Fragile ceasefire in Tripoli while chaos persistsEuropost
The violence and chaos, which persist in Libya since the toppling of Muammar Gaddafi in 2011, escalated in the last week as the UN backed government failed to control the rival militias. Meanwhile, some EU members entered in a rhetoric clash over the origin of the crisis.
A ceasefire has been signed between armed factions, the UN mission in Libya (UNSMIL) said on Tuesday, after more than a week of fighting inside Tripoli and dozens of deaths. But it was not clear how it would be implemented as militias have ignored previous calls by the Tripoli-based government to lay down arms, news wires reported.
There is no police or army, or functioning state to enforce peace in this country, ruled by armed groups who defy authority and form flexible alliances. Tripoli is formally controlled by the internationally recognised Government of National Accord, but armed groups working with it act with autonomy. Eastern Libya is controlled by a rival administration. The recent fighting had started because armed groups outside Tripoli had opposed a cartel of four “super militias” controlling access to state funds and foreign currency at huge discount from the central bank. The deadly clashes between rival militias cast further doubt on planned December elections brokered by Paris. The continued bloodshed is of major concern to Italy, which relies on authority in Tripoli to stem the flow of migrants crossing the Mediterranean. Rome also regards with suspicion the French mediating role in the Libyan crisis. “My fear is that someone, for economic motives and selfish national interest, is putting at risk the security of North Africa and, as a result, of Europe as a whole,” Italy's deputy PM Matteo Salvini, the leader of the anti-immigrant League party, told reporters in Rome last Monday. “I'm thinking of someone who waged a war that shouldn't have been waged; someone who set election dates without discussing this with allies, with the UN or indeed with the Libyan people,” he added, referring to French military and diplomatic forays into Libyan affairs under presidents Nicolas Sarkozy and Emmanuel Macron.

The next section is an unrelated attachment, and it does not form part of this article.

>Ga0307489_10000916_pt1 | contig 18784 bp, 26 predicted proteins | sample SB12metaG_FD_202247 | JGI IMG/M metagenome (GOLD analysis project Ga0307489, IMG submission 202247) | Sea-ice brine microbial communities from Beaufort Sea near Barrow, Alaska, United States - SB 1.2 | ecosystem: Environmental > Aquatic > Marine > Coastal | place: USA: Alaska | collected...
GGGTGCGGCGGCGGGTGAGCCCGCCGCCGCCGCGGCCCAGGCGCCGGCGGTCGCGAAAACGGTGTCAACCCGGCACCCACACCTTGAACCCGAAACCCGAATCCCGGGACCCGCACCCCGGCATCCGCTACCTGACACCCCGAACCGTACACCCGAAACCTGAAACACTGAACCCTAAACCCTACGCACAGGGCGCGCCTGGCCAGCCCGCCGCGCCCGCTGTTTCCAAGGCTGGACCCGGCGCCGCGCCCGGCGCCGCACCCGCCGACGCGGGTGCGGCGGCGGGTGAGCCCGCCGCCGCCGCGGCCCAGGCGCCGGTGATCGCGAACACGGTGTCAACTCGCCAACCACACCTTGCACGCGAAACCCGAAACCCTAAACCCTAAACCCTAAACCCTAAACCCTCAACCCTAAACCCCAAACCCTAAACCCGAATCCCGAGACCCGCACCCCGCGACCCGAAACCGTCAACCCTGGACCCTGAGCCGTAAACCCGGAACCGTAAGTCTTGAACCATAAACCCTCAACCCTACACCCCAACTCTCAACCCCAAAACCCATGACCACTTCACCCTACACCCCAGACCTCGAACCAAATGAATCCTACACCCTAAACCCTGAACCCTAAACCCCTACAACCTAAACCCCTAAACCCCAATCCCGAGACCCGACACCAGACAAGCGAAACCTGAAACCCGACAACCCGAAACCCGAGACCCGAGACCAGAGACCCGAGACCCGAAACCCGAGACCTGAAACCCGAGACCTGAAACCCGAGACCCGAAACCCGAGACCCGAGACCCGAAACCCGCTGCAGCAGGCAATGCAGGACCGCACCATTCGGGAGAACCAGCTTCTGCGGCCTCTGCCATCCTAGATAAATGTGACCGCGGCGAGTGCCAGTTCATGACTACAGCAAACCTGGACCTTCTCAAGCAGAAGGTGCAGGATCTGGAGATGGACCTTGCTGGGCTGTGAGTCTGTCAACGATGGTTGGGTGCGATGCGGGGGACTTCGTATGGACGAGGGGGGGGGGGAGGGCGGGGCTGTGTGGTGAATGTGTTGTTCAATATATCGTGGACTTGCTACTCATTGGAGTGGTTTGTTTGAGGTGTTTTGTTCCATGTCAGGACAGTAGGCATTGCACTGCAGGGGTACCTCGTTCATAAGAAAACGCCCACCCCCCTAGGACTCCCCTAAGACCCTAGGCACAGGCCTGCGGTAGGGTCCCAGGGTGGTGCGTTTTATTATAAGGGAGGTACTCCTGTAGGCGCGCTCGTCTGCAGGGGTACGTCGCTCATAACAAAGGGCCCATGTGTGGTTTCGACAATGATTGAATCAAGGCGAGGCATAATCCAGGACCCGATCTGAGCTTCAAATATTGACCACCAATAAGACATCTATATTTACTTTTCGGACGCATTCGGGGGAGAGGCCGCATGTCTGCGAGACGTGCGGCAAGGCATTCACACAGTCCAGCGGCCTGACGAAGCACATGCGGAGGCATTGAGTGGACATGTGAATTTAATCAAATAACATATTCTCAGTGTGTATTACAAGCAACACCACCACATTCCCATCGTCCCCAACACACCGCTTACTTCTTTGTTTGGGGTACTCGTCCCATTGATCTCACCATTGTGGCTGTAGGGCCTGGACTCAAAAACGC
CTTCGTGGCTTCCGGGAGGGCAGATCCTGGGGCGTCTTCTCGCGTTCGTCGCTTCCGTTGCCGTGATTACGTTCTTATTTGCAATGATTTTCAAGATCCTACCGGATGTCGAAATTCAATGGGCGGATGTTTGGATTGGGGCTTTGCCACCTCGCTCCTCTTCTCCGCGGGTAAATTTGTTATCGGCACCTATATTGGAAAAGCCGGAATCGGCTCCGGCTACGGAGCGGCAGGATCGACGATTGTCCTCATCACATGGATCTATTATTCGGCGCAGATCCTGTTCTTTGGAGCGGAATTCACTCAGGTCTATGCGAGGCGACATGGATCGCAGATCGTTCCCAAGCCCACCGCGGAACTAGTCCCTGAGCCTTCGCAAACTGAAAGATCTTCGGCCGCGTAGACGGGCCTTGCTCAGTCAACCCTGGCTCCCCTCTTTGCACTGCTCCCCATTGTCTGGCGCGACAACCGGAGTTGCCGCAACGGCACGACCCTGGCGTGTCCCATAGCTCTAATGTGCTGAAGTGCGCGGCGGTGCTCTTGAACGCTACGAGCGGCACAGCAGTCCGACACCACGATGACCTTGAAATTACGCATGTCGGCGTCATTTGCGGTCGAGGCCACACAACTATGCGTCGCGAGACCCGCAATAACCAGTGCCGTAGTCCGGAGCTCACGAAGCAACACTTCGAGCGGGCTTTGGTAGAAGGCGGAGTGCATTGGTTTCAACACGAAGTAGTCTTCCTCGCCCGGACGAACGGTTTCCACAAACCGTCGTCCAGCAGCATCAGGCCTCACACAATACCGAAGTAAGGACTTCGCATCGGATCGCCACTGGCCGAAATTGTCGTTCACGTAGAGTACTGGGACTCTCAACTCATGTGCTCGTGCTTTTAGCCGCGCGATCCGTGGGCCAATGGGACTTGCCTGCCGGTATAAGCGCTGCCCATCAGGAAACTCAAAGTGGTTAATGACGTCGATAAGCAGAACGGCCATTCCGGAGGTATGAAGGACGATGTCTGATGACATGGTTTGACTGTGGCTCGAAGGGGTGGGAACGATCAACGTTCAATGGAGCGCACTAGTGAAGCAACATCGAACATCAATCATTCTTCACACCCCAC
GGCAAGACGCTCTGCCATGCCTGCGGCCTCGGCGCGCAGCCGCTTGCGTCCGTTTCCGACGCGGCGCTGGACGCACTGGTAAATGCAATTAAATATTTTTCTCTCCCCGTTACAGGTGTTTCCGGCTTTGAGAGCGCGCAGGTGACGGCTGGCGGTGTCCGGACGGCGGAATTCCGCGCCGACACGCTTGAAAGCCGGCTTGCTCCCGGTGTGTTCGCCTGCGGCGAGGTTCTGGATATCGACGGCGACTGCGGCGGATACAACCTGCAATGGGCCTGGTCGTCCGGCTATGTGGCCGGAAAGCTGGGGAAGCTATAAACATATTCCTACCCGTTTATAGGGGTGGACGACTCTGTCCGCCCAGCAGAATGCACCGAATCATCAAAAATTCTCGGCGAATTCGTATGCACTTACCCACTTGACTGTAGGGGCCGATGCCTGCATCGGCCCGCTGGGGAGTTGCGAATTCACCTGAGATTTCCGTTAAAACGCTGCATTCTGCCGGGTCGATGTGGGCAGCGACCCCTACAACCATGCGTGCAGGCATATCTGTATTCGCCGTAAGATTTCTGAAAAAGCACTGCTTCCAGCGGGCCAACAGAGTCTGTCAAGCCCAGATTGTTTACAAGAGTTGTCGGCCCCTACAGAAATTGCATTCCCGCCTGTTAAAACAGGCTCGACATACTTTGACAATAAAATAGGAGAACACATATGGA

At a second Paris summit in May of this year, Macron got Libyan rivals General Khalifa Haftar, whose forces control Libya's north-eastern coast, and UN-backed PM Fayez al-Sarraj to agree his plan for nationwide elections in December, a prospect many analysts, and the Italian government, say is likely to do more damage than good. Following a trip to Tripoli in July, Italy's Defence Minister Trenta, a member of the anti-establishment Five-Star Movement, said an acceleration of the electoral process could not bring stability. Still, French first diplomat Jean-Yves Le Drian toured several Libyan cities over the summer to drum up support for the December polls. On Facebook last week, Trenta again fired on France over the Libya's crisis. “It is clearly now undeniable that this country (Libya) finds itself in this situation because someone, in 2011, put their own interests ahead of those of the Libyan people and of Europe itself,” she wrote.